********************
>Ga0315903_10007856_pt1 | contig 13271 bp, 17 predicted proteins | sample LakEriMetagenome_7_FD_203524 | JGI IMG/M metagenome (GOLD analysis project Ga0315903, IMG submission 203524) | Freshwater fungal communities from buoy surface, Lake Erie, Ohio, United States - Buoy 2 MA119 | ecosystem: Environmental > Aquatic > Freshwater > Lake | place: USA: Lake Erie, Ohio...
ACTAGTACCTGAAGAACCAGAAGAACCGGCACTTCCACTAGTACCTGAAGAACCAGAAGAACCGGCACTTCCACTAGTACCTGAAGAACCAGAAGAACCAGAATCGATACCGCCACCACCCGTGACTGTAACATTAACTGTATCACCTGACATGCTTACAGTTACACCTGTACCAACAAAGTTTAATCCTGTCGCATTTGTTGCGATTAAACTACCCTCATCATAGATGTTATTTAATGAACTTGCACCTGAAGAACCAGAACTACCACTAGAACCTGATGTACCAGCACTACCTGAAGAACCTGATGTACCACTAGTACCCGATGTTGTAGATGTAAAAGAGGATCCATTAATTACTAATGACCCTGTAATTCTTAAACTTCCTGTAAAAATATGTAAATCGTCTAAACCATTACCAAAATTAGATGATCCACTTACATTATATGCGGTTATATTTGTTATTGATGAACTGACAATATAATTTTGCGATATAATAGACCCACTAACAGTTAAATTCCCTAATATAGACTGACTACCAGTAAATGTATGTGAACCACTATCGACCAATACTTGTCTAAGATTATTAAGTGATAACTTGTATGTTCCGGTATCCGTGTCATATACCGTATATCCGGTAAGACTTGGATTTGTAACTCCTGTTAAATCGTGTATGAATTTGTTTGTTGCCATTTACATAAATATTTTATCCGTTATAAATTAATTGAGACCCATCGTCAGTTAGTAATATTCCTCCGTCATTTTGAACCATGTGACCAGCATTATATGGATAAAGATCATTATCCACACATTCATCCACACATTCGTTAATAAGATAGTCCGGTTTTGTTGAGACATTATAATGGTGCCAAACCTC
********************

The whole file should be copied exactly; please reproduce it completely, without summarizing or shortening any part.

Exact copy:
>Ga0315903_10007856_pt1 | contig 13271 bp, 17 predicted proteins | sample LakEriMetagenome_7_FD_203524 | JGI IMG/M metagenome (GOLD analysis project Ga0315903, IMG submission 203524) | Freshwater fungal communities from buoy surface, Lake Erie, Ohio, United States - Buoy 2 MA119 | ecosystem: Environmental > Aquatic > Freshwater > Lake | place: USA: Lake Erie, Ohio...
ACTAGTACCTGAAGAACCAGAAGAACCGGCACTTCCACTAGTACCTGAAGAACCAGAAGAACCGGCACTTCCACTAGTACCTGAAGAACCAGAAGAACCAGAATCGATACCGCCACCACCCGTGACTGTAACATTAACTGTATCACCTGACATGCTTACAGTTACACCTGTACCAACAAAGTTTAATCCTGTCGCATTTGTTGCGATTAAACTACCCTCATCATAGATGTTATTTAATGAACTTGCACCTGAAGAACCAGAACTACCACTAGAACCTGATGTACCAGCACTACCTGAAGAACCTGATGTACCACTAGTACCCGATGTTGTAGATGTAAAAGAGGATCCATTAATTACTAATGACCCTGTAATTCTTAAACTTCCTGTAAAAATATGTAAATCGTCTAAACCATTACCAAAATTAGATGATCCACTTACATTATATGCGGTTATATTTGTTATTGATGAACTGACAATATAATTTTGCGATATAATAGACCCACTAACAGTTAAATTCCCTAATATAGACTGACTACCAGTAAATGTATGTGAACCACTATCGACCAATACTTGTCTAAGATTATTAAGTGATAACTTGTATGTTCCGGTATCCGTGTCATATACCGTATATCCGGTAAGACTTGGATTTGTAACTCCTGTTAAATCGTGTATGAATTTGTTTGTTGCCATTTACATAAATATTTTATCCGTTATAAATTAATTGAGACCCATCGTCAGTTAGTAATATTCCTCCGTCATTTTGAACCATGTGACCAGCATTATATGGATAAAGATCATTATCCACACATTCATCCACACATTCGTTAATAAGATAGTCCGGTTTTGTTGAGACATTATAATGGTGCCAAACCTC